In other words; for the most part, psychiatric medications make normally functioning pathways act abnormally. This may have a beneficial effect, or it may lead to side effects, or it may make things worse.
For example, from a clinical perspective, most antidepressants act as emotion dampeners, though Peter Breggin prefers the name ‘zombifiers.” This effect may be helpful, with some people describing this as having a thicker skin, though for other people this feeling is very uncomfortable. From this point of view, let’s examine the situations of Robin Williams and Andreas Lubitz.
The death of Robin Williams saddened the world. Many of us will never watch one of his movies again with quite the same feeling of joy. There were clearly many aspects to his final decision, including a fear of his physical condition. He is also reported to have had bipolar disorder. While making this diagnosis on many people with emotional ups and downs has become a fad, I do not wish to dispute this possible diagnosis in Robin Williams. It does not appear that this diagnosis was a predominant factor in his death, though it is likely that his being seen and treated as if his main problem was a psychiatric disorder may have contributed to his suicide. The most important issue, involved in significant depressed and hopeless feelings, appears to be Robin’s vulnerability to decreased applause. This narcissistic vulnerability, as it is called in psychiatry, appears to have haunted him throughout his life. This is something that is treatable, but only if one recognizes the depth of the problem and doesn’t revert to just treating symptoms. It is likely then that Robin William’s death is an example of a DSM Axis I diagnosis contributing to a suicide. The issue of whether psychiatric medication may also have played a contributing role is highly uncertain in the case, though anyone who does receive a diagnosis and medication may end up feeling more hopeless when the medication does not take away one’s most painful feelings.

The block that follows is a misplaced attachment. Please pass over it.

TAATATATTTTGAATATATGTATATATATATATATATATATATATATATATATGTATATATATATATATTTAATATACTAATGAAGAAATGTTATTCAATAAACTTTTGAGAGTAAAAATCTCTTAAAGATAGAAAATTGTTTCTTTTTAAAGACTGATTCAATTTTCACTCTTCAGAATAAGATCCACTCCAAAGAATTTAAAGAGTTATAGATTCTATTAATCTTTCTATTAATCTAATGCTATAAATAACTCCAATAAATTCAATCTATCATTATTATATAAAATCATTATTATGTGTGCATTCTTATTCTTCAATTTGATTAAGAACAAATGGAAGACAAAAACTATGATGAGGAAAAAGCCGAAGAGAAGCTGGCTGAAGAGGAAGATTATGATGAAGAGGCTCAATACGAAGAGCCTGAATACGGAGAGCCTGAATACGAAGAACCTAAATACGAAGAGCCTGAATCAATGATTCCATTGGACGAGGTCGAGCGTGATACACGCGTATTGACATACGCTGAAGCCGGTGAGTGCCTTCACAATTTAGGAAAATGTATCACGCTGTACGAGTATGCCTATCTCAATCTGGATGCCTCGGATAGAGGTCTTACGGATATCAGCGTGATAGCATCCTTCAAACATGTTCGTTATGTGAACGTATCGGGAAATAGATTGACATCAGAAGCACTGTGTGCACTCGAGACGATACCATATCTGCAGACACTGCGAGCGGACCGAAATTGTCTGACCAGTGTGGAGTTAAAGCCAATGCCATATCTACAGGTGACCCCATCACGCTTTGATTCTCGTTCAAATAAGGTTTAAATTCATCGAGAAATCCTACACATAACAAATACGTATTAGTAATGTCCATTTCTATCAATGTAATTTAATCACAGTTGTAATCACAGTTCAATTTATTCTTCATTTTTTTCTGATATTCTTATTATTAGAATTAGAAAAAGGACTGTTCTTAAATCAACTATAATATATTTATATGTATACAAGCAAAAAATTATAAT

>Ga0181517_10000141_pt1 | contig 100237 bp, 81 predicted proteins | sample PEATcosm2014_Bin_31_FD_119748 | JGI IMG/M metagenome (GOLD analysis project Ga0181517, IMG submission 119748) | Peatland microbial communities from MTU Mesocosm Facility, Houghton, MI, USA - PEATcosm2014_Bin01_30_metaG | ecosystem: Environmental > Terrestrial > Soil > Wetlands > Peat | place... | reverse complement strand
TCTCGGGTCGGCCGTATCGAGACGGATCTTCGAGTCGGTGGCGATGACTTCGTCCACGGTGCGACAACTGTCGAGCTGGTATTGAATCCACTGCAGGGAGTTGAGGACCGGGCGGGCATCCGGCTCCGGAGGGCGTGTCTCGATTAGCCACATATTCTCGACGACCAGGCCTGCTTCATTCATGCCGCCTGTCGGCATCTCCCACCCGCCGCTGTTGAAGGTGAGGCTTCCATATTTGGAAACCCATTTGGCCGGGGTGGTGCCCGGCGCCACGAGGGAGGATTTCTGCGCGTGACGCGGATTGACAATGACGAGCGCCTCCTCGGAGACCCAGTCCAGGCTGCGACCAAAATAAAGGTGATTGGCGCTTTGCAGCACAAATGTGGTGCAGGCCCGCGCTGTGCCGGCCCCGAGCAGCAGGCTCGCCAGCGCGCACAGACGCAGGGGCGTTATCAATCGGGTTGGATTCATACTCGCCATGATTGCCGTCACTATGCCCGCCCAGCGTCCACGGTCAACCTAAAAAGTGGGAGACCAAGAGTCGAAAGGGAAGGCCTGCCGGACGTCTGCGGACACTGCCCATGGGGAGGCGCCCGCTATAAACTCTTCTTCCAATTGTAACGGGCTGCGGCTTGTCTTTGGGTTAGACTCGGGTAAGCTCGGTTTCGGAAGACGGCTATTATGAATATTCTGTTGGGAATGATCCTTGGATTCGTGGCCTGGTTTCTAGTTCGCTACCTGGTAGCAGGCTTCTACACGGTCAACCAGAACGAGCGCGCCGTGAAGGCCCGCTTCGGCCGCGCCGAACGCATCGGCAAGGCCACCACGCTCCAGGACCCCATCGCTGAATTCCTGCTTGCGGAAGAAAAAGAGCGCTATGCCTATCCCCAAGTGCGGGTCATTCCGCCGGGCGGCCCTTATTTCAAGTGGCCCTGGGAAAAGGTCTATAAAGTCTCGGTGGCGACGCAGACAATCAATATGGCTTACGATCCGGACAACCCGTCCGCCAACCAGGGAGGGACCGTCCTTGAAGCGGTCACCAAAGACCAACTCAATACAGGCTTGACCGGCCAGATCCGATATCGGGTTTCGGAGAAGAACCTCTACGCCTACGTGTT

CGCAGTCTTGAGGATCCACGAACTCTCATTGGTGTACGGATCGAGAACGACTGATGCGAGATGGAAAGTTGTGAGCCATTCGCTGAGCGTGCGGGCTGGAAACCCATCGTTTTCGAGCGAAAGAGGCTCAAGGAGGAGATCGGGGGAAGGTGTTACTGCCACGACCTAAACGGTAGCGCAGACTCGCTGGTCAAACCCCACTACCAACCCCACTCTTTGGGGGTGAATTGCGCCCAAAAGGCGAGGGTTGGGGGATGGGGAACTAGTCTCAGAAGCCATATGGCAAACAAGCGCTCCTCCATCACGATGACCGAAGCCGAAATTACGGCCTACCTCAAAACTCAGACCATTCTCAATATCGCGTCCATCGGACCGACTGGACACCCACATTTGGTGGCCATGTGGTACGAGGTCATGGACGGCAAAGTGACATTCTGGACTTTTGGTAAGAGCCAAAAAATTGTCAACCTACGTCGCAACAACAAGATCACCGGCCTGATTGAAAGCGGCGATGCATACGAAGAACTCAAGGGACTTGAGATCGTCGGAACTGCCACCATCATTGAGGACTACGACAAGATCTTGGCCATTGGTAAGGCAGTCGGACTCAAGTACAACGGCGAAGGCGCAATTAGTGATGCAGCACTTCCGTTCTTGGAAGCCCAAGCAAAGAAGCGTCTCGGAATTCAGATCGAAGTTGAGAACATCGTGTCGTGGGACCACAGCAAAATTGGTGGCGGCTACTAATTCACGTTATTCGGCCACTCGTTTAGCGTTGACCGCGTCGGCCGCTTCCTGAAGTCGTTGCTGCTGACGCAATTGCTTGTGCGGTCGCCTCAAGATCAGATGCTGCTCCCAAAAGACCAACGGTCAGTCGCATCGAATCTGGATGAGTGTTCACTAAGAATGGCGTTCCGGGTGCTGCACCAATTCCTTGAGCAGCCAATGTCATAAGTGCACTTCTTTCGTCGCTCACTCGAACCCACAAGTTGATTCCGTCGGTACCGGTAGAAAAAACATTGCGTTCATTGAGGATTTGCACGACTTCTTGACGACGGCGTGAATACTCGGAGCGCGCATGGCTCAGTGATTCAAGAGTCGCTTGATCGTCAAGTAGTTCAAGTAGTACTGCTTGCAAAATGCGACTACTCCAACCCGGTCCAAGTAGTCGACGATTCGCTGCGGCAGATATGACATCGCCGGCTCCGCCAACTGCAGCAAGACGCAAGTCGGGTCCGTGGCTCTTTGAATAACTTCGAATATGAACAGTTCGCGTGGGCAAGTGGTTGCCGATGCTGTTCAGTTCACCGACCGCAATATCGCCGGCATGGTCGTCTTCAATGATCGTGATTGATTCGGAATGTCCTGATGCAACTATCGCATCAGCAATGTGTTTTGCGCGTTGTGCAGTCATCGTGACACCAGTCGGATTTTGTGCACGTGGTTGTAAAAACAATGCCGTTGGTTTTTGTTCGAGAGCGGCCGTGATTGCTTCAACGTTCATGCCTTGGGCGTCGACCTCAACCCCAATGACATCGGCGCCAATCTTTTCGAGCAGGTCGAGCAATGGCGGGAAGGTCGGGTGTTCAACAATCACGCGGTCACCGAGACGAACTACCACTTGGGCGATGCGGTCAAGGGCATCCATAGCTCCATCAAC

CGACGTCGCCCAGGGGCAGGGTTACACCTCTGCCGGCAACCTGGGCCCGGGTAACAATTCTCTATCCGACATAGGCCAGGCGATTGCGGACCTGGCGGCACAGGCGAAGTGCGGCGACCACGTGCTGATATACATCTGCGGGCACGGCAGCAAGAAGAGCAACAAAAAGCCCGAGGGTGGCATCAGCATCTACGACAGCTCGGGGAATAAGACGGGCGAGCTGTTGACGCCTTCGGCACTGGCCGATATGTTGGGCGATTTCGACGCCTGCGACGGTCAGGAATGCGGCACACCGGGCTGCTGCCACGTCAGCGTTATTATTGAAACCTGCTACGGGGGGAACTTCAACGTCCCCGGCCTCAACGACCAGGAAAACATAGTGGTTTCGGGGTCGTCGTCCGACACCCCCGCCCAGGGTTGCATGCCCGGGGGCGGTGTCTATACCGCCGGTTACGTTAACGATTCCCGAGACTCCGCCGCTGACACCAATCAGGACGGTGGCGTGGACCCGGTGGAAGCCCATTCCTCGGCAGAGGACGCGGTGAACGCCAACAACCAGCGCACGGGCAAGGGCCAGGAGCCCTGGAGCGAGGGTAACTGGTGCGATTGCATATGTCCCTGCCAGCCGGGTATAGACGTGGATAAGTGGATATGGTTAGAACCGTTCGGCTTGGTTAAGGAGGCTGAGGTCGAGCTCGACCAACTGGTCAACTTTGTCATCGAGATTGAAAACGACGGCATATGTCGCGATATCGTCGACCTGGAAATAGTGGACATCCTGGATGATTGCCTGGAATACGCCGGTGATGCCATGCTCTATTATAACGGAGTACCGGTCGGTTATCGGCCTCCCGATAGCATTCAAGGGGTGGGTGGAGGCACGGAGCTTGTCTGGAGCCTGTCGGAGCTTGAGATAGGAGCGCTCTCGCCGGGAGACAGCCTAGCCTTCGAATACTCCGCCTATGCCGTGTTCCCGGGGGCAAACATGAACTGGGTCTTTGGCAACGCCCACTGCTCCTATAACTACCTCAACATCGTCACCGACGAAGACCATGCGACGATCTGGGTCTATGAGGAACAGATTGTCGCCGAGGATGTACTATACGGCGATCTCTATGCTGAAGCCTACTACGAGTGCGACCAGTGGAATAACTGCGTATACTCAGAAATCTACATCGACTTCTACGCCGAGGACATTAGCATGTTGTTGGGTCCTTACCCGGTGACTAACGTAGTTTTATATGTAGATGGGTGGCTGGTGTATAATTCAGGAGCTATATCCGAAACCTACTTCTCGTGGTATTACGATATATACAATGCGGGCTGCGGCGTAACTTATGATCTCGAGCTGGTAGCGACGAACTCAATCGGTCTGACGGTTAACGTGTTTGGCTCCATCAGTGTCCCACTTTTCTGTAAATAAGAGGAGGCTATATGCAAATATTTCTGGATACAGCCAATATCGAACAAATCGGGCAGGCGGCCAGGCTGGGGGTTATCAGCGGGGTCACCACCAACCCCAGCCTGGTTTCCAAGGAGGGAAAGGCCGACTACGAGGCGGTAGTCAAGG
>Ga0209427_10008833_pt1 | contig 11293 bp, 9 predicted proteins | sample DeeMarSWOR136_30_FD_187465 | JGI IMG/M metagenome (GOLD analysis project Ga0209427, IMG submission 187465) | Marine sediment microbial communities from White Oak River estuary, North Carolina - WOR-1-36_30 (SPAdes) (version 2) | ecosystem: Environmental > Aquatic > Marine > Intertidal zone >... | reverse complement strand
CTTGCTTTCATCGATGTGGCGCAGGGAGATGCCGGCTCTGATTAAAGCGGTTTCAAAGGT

The life of Andreas Lubitz may be more germane to the issue of diagnoses and medication. What we know so far about him is that he deliberately planned to crash the plane, had been exploring ways to commit suicide, had a previous history of depressed moods, had seen numerous doctors over the previous months — including a psychiatrist, was preoccupied with worries about his vision, and was taking mirtazapine, an antidepressant, for insomnia.